Joanna Beames offers some expert advice regarding staff absence
Q I have been head teacher at a small secondary school in a semi-rural location for three years. At our most recent Ofsted inspection (2015) we were rated ‘good’ – and I am blessed with a team of dedicated and loyal staff, not to mention great young people with largely supportive families. However, despite all these factors, staff absence has grown every year since I have been at the helm, and is now unacceptably high. Some of it has been unavoidable, with the reasons fully evidenced (emergency operations, for example, and a very distressing bereavement), but there is an increasing trend towards ‘low level sickness’, amongst staff members generally, leading to ‘the odd day’ here and there – which, of course, all add up. I’m at a loss how to tackle this, without directly accusing good teachers of ‘slacking’, and causing ill will as a result. Do you have any advice?
A The majority of schools accept that absence is inevitable, however ensuring that staff absence is kept to a reasonable level and doesn’t impact on the performance of your school is essential.
One of the first steps you should take is to monitor and measure the number of absences and whether these are planned or unplanned and adopt a back to work review that takes place upon return to work (as soon as is practically possible).
This review should carry out root cause analysis upon each return to work to ascertain the cause of absence and if this is related to a bigger issue such as workplace stress or problems in their personal life. It is important to pick up on this type of absence as soon as possible as this could result in longer periods of absence down the line.
If workplace stress is the cause, look at what you can do to alleviate the stress factors for that individual or help them to manage stress through reframing the problems and helping them to see the bigger picture.
Ensure that staff are aware that a review will take place after each absence and that each absence is being recorded and monitored and will be reviewed during appraisals and more frequently if required. As part of this process, you should analyse absences to identify any issues such as repeat illness or particular patterns of absence.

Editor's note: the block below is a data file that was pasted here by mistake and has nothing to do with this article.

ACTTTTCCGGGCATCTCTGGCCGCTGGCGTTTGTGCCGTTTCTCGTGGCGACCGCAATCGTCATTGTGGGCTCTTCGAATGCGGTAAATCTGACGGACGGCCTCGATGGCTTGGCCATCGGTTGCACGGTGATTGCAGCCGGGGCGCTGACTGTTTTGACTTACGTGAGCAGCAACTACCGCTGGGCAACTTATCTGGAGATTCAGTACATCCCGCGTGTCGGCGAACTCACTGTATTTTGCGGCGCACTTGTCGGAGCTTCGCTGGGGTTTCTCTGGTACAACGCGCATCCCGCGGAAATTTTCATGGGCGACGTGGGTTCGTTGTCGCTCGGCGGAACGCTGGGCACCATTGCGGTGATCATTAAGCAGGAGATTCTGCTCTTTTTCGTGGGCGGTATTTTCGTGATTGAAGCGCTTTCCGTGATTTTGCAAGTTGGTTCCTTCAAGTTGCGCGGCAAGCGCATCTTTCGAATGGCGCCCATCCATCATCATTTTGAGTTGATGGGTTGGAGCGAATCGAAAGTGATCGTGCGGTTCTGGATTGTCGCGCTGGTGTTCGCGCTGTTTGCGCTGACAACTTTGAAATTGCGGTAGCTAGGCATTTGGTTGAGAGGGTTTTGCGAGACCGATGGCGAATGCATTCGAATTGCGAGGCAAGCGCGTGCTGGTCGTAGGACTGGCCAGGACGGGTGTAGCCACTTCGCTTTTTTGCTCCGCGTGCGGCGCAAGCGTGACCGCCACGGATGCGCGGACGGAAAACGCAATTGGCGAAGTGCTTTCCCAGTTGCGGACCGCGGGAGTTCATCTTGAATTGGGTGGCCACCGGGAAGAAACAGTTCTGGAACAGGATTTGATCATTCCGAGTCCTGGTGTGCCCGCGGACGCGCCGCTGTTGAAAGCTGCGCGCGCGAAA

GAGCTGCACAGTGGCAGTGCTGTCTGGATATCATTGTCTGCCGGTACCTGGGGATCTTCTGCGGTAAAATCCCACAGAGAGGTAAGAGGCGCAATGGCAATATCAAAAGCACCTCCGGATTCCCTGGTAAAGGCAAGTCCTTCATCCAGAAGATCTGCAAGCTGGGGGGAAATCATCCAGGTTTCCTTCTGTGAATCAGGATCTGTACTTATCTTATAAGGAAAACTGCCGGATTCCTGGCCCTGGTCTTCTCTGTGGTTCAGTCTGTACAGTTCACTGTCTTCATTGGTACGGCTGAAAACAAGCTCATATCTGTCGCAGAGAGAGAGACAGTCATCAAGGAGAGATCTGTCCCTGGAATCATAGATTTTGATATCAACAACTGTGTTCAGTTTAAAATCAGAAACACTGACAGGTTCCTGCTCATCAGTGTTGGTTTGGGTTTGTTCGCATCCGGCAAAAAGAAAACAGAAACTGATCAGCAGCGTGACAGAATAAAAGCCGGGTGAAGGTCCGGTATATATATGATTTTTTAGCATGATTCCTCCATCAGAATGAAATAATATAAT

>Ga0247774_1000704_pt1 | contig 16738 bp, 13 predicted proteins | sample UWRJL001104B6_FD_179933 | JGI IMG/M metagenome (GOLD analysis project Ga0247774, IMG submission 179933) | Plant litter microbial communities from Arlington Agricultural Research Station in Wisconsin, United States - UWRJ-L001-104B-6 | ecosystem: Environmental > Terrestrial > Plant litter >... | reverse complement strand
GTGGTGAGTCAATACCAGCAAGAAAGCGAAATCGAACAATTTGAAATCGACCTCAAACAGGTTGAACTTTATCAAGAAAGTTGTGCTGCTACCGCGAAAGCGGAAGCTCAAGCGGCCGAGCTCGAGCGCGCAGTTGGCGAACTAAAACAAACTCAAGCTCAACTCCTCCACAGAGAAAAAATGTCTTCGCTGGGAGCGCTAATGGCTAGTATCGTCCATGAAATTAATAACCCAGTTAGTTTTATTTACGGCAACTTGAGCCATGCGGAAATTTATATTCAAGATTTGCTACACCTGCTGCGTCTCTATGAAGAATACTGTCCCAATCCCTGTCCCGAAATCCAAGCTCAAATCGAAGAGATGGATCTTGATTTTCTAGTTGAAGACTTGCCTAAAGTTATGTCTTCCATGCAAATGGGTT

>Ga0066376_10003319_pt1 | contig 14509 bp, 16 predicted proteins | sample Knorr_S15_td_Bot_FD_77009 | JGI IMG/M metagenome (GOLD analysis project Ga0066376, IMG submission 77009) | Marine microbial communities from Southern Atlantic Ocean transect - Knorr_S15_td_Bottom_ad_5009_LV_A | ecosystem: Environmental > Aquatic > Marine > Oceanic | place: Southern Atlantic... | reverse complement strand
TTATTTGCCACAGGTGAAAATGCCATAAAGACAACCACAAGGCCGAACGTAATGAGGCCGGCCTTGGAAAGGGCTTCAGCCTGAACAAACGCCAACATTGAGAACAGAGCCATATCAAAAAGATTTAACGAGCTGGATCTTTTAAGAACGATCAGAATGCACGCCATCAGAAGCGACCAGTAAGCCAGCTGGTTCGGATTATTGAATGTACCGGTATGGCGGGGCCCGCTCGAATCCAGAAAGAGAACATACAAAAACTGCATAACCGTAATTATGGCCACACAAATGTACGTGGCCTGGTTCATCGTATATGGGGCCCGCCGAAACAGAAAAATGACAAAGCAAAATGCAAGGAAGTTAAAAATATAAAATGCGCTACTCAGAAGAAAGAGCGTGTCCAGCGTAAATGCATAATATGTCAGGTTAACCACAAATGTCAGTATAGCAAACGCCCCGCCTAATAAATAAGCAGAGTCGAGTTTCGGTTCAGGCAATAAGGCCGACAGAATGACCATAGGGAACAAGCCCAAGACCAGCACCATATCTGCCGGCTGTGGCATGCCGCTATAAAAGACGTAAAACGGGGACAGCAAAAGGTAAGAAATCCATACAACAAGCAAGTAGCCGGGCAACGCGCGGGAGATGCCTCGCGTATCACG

If necessary offer a phased return to work depending on the reason for absence. This may prevent a reoccurrence caused by coming back too soon.
One other aspect to consider is the school environment; schools can be a demanding and pressurised environment, and it is important that everyone has a good work-life balance and time to do things that make them happy each day. Keep an eye on individual workloads and ensure that your colleagues are not taking on too much.
In addition, does your school promote a healthy lifestyle? We all like a biscuit now and then, but many schools provide a fruit bowl in the staff room to encourage healthy eating. Schools are also a great breeding ground for germs; ensure that soap is provided by all the sinks in the school and if necessary invest in anti-bacterial gels to keep the spread of germs to a minimum.
And last but not least, check to see if you have access to an independent wellbeing service to provide counselling and practical support to your staff. This can enable you to support your staff at the times they need it most and in turn can reduce the occasions or length of absences in your school.